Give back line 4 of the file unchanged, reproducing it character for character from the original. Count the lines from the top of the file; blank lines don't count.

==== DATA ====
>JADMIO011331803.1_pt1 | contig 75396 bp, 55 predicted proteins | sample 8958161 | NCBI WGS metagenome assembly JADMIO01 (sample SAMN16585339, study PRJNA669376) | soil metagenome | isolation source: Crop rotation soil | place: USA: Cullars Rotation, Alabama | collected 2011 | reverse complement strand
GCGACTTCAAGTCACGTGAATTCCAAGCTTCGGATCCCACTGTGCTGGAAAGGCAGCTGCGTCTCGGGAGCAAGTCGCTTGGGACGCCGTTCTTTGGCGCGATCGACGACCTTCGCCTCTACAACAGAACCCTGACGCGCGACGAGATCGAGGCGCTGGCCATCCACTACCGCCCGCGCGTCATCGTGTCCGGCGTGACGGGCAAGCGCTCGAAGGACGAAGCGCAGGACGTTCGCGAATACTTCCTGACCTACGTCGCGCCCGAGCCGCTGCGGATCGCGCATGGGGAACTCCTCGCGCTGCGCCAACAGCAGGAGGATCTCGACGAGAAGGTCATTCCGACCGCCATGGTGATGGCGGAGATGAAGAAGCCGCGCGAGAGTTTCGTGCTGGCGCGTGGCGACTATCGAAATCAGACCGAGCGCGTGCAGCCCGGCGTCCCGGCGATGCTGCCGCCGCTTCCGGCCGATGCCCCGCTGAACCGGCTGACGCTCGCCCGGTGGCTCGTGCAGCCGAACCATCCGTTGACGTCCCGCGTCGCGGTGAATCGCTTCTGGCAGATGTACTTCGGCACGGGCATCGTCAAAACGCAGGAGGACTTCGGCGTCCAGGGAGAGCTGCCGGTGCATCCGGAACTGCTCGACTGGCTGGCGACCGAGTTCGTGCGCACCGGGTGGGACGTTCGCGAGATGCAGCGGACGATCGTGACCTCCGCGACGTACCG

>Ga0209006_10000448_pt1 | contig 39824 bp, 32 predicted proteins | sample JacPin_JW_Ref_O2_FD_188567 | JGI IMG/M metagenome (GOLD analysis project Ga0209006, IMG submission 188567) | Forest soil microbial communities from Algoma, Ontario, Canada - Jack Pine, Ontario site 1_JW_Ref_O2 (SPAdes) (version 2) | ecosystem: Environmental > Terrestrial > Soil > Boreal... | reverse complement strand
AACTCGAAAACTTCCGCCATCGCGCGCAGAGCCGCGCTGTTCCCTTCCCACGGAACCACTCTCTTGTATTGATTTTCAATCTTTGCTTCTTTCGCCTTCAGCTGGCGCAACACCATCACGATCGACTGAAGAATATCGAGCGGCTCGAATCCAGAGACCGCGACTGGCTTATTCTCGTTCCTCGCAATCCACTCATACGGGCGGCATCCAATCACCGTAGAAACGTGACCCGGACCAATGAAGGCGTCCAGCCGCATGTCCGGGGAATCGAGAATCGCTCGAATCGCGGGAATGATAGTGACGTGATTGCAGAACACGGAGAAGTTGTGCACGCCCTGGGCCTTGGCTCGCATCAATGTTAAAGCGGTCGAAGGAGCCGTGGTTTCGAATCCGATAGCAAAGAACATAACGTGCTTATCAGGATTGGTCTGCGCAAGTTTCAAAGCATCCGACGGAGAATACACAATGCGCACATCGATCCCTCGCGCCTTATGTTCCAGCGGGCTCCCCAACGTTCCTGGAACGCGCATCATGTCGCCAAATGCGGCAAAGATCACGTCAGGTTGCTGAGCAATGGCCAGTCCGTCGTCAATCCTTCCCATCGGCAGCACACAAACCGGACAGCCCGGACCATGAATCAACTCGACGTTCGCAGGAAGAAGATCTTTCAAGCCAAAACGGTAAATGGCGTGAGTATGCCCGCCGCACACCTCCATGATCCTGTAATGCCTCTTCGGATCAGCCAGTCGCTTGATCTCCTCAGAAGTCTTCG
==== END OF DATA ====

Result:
AACTCGAAAACTTCCGCCATCGCGCGCAGAGCCGCGCTGTTCCCTTCCCACGGAACCACTCTCTTGTATTGATTTTCAATCTTTGCTTCTTTCGCCTTCAGCTGGCGCAACACCATCACGATCGACTGAAGAATATCGAGCGGCTCGAATCCAGAGACCGCGACTGGCTTATTCTCGTTCCTCGCAATCCACTCATACGGGCGGCATCCAATCACCGTAGAAACGTGACCCGGACCAATGAAGGCGTCCAGCCGCATGTCCGGGGAATCGAGAATCGCTCGAATCGCGGGAATGATAGTGACGTGATTGCAGAACACGGAGAAGTTGTGCACGCCCTGGGCCTTGGCTCGCATCAATGTTAAAGCGGTCGAAGGAGCCGTGGTTTCGAATCCGATAGCAAAGAACATAACGTGCTTATCAGGATTGGTCTGCGCAAGTTTCAAAGCATCCGACGGAGAATACACAATGCGCACATCGATCCCTCGCGCCTTATGTTCCAGCGGGCTCCCCAACGTTCCTGGAACGCGCATCATGTCGCCAAATGCGGCAAAGATCACGTCAGGTTGCTGAGCAATGGCCAGTCCGTCGTCAATCCTTCCCATCGGCAGCACACAAACCGGACAGCCCGGACCATGAATCAACTCGACGTTCGCAGGAAGAAGATCTTTCAAGCCAAAACGGTAAATGGCGTGAGTATGCCCGCCGCACACCTCCATGATCCTGTAATGCCTCTTCGGATCAGCCAGTCGCTTGATCTCCTCAGAAGTCTTCG